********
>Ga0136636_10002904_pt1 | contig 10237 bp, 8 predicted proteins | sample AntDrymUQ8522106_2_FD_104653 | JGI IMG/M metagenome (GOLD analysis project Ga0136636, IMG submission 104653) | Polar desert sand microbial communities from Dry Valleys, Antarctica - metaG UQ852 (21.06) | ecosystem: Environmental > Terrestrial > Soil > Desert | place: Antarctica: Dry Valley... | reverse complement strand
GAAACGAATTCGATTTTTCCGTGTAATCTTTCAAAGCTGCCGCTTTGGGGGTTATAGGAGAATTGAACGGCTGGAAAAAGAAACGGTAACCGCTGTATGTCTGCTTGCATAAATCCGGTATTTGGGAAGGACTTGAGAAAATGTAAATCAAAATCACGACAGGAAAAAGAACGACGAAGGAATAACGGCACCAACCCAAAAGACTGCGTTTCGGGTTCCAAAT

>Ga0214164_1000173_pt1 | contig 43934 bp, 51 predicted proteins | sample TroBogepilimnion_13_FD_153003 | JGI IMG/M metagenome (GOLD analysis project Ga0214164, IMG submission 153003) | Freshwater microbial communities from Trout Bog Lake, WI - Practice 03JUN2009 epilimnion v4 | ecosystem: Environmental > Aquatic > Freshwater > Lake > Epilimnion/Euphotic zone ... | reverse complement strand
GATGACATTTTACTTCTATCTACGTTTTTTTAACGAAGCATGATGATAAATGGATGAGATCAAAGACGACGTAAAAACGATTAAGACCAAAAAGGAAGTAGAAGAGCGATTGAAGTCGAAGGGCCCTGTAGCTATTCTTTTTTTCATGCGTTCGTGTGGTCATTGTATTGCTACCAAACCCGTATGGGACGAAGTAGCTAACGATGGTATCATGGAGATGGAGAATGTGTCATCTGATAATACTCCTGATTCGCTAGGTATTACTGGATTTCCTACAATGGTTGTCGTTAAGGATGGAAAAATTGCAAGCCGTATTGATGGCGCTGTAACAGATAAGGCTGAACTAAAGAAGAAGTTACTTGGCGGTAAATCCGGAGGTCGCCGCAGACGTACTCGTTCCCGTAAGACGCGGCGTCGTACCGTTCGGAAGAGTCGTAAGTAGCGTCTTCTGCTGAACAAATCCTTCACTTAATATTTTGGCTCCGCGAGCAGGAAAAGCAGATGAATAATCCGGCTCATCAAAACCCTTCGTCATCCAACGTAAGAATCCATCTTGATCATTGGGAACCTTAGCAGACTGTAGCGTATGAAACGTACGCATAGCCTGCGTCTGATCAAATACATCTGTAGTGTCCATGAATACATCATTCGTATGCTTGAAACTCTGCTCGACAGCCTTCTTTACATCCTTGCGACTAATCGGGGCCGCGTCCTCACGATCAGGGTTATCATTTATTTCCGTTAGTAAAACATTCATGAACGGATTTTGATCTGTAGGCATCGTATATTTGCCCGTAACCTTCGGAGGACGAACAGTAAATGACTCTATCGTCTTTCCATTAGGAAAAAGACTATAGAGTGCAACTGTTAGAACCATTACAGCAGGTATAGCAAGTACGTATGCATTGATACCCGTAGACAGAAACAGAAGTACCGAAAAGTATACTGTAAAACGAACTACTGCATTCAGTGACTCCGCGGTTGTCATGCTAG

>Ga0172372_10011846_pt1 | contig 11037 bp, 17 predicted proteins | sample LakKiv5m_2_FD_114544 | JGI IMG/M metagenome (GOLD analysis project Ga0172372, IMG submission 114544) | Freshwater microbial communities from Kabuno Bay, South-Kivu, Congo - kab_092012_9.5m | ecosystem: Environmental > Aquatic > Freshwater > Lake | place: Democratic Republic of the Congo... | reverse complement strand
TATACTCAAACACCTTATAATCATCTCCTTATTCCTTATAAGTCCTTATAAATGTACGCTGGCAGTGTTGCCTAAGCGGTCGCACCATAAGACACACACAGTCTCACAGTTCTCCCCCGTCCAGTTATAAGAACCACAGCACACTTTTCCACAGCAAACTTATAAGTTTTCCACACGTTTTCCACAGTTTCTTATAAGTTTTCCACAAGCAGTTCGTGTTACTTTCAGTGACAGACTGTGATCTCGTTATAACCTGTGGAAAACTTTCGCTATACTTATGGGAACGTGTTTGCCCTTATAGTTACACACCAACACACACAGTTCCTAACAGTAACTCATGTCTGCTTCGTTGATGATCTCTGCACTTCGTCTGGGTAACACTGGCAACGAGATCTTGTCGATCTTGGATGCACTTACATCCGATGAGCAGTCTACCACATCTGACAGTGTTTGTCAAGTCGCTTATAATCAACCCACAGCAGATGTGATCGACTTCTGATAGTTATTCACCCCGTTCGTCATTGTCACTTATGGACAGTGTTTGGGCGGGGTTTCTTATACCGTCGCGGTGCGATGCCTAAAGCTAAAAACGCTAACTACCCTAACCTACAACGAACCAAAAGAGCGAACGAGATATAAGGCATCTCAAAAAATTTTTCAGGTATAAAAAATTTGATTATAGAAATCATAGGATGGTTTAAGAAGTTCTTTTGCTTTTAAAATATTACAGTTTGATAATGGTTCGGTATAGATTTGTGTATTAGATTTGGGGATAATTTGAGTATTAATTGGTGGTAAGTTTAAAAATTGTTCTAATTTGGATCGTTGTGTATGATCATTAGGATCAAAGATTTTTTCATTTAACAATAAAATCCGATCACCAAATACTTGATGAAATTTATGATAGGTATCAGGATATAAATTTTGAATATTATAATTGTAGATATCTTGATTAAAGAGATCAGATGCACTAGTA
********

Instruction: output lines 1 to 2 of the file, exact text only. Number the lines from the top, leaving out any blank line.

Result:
>Ga0136636_10002904_pt1 | contig 10237 bp, 8 predicted proteins | sample AntDrymUQ8522106_2_FD_104653 | JGI IMG/M metagenome (GOLD analysis project Ga0136636, IMG submission 104653) | Polar desert sand microbial communities from Dry Valleys, Antarctica - metaG UQ852 (21.06) | ecosystem: Environmental > Terrestrial > Soil > Desert | place: Antarctica: Dry Valley... | reverse complement strand
GAAACGAATTCGATTTTTCCGTGTAATCTTTCAAAGCTGCCGCTTTGGGGGTTATAGGAGAATTGAACGGCTGGAAAAAGAAACGGTAACCGCTGTATGTCTGCTTGCATAAATCCGGTATTTGGGAAGGACTTGAGAAAATGTAAATCAAAATCACGACAGGAAAAAGAACGACGAAGGAATAACGGCACCAACCCAAAAGACTGCGTTTCGGGTTCCAAAT